Often considered the preserve of villages in rural England, scarecrow festivals are making their way across suburban UK during lock-down.
And as they pop up across our towns and villages, they’re giving communities something to rally around at a time when it matters most.
A brief history of scarecrows
Scarecrows date back to at least the 14th century when farmers used the humanoid figures to keep birds away from their crops. The Great Plague had killed off much of the population, including small boys who were employed by farmers as ‘bird shooers’.
Though the concept of the scarecrow festival is not as medieval as it might sound, parts of Derbyshire, Staffordshire, Hertfordshire, Wiltshire and beyond have been celebrating the scarecrow since the 1990s, with annual festivals like the one in Kettlewell in the Yorkshire Dales becoming integral to community life during the summer calendar.
These modern scarecrows are much more to do with imagination than practicality, with people creating all kinds of characters, celebrities, animals and satirical figures for display.
Scarecrows ‘ward off’ coronavirus
Most recently, scarecrow festivals have been one of many projects organised to boost morale during lock-down – such as the Wigan scarecrow trail – or to raise vital funds like the scarecrow competition in support of Chesterfield Royal Hospital.
They’ve also popped up in communities across the US as a quirky way of ‘warding off’ coronavirus.
While their powers of infection-control remain untested, scarecrows are definitely doing a good job of staving off the anxiety and drudgery of isolation around the UK.
Rise of the suburban scarecrow
Mapperley Scarecrow Festival was launched in response to the lock-down and has been greeted with enthusiasm by residents of the neighbourhood near Nottingham.
A special Google Map helps visitors spot the more-than 150 scarecrows, which represent everyone from key workers and mythical creatures to famous faces like Freddie Mercury, Frida Kahlo and The Queen.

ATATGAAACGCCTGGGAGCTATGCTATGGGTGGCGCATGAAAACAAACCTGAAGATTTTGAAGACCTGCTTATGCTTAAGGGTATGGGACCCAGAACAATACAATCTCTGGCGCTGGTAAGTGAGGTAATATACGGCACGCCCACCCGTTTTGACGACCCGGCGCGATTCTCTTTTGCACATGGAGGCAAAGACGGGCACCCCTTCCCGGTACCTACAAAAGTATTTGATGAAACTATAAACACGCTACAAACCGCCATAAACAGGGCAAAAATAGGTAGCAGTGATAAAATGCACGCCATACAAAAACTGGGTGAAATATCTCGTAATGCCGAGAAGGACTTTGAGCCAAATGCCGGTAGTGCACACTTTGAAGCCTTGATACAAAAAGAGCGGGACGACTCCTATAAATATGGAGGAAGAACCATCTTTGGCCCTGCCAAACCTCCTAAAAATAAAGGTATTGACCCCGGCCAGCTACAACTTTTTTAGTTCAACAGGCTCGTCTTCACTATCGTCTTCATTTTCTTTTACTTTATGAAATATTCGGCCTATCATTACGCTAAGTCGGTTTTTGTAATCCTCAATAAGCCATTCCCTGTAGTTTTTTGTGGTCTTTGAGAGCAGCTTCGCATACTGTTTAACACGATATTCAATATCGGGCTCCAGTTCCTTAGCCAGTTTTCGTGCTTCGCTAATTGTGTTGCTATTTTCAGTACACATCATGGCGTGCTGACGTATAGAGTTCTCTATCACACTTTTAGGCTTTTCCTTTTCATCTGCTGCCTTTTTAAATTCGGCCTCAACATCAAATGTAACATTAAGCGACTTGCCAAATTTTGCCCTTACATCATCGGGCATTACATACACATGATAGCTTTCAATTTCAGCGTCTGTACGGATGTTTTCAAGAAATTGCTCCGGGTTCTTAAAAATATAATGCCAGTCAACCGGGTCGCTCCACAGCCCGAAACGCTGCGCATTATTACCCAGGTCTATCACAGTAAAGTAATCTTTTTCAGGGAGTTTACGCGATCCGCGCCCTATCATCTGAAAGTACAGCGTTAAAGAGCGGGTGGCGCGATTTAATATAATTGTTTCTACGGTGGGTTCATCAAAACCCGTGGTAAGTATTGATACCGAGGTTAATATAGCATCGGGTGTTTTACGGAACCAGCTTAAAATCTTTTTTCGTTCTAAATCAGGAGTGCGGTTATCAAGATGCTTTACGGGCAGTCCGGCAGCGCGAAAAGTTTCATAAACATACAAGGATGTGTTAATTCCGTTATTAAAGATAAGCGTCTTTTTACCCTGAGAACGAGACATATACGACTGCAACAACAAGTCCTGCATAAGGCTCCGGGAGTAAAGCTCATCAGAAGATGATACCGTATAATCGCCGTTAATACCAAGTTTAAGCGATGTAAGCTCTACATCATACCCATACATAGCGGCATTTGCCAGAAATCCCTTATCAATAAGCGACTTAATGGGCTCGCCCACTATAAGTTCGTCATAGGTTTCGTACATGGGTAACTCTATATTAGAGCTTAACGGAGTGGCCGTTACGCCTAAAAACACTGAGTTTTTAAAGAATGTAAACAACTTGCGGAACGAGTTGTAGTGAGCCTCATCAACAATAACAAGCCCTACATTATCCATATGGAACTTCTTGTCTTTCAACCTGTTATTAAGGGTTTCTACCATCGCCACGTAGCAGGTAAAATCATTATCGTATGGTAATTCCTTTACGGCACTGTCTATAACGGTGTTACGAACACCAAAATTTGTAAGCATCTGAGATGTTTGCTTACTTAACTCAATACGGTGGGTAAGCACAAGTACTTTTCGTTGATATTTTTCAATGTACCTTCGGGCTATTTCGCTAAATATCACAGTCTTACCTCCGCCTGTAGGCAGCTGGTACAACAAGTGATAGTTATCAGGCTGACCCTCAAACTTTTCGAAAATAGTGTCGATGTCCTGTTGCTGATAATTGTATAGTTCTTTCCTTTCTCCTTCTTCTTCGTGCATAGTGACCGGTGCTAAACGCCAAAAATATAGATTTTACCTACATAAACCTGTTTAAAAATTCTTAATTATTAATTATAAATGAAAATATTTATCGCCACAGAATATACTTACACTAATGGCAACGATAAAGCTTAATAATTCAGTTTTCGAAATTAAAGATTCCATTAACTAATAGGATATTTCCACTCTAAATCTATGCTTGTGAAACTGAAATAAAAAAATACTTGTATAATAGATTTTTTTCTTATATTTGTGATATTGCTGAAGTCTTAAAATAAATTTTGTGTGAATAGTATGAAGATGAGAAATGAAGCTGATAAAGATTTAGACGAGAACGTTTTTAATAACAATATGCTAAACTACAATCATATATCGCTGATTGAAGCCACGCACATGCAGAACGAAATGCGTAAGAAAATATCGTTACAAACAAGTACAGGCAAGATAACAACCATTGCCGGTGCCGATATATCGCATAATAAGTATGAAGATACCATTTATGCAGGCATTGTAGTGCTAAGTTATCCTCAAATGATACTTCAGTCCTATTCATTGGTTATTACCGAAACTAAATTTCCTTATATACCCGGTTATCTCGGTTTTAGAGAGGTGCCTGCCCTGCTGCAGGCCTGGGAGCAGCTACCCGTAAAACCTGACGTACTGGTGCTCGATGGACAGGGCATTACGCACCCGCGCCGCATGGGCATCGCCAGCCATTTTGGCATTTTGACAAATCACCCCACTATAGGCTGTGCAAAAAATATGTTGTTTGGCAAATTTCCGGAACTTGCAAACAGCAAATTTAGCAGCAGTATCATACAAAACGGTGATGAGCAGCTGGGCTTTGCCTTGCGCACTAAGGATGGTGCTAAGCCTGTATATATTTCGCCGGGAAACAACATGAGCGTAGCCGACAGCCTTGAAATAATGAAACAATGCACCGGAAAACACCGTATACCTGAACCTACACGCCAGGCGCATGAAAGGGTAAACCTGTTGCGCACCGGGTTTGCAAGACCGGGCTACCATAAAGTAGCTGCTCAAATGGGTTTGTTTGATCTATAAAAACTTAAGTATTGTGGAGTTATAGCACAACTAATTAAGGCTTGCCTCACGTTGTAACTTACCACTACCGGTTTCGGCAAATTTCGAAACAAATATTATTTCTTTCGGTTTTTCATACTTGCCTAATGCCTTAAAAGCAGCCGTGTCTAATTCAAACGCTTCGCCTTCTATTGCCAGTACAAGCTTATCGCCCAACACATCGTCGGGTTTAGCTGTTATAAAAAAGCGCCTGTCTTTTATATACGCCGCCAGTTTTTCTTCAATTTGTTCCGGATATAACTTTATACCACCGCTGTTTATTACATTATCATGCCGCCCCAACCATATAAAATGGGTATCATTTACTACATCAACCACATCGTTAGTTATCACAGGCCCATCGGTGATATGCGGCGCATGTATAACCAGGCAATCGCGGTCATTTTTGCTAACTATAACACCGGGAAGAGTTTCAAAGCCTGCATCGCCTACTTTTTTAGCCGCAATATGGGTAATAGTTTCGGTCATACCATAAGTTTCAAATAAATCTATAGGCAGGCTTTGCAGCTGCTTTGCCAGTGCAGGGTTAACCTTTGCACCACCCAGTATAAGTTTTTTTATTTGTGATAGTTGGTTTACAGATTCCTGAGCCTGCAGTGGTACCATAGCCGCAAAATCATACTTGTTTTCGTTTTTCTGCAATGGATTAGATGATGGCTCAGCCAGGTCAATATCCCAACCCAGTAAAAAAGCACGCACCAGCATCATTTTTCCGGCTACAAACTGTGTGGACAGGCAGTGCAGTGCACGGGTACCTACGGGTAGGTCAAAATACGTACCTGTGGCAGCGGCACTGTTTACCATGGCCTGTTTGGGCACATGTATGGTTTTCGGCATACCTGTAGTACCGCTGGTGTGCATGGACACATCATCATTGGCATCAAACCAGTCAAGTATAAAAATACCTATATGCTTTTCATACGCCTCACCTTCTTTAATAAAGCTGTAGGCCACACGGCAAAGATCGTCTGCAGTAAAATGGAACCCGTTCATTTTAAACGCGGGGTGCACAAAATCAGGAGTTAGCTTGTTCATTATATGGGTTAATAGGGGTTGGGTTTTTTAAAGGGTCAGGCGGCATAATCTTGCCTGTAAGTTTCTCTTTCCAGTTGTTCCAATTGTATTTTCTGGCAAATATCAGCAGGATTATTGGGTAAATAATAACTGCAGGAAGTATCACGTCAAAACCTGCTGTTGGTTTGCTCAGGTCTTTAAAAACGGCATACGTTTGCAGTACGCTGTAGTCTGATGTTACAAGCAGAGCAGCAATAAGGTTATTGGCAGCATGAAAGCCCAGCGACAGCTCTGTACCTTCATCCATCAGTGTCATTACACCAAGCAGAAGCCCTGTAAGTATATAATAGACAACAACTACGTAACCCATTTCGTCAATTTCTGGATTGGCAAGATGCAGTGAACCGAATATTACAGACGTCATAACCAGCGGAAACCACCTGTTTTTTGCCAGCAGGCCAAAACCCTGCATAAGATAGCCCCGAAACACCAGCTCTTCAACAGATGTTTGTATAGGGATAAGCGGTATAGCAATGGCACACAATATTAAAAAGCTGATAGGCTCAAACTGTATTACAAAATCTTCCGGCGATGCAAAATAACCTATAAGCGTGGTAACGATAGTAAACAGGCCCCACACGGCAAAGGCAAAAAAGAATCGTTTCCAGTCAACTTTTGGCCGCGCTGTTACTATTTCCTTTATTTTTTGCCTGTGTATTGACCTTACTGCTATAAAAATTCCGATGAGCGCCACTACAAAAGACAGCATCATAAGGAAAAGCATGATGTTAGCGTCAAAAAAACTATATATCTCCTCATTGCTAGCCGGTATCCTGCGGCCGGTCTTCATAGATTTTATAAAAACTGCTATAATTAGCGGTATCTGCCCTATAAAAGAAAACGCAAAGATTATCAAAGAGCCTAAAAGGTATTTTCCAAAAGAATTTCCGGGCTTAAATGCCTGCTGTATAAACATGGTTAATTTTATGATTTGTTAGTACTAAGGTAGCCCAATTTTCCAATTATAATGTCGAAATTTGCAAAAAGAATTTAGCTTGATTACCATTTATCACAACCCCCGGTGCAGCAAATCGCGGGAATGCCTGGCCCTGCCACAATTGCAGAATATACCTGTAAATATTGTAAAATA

You’ll even spot Harry Potter perched on a gable, and a pirate cat relaxing in flowerbeds.
Maria Narducci is a Member Pioneer for the Co-op store in Mapperley, and organised the festival via Facebook with two other mums Natasha Williams and Natalie Hallam, after seeing a local street which had produced their own scarecrows.
She told The Focus: “I saw how creative the scarecrows were, but most importantly how much joy and fun they were bringing.
“I thought how good it would be if the whole of Mapperley took part, including businesses that were closed due to lock-down.
“We’re amazed and delighted by the response. People have used the map to plot a route for their daily exercise.”
The scarecrows, on display until the end of May, will take part in a competition with prizes to be donated by local organisations.
Diane, who created ‘Dr Dee-livery’ (above) out of recycled fabric, cushion wadding and her daughter’s childhood blanket and doll, said her scarecrow was made to represent the NHS.
“It’s something different and it makes people smile,” she said. You see a lot of people wandering about at the moment, and it just brightens up their walk.”
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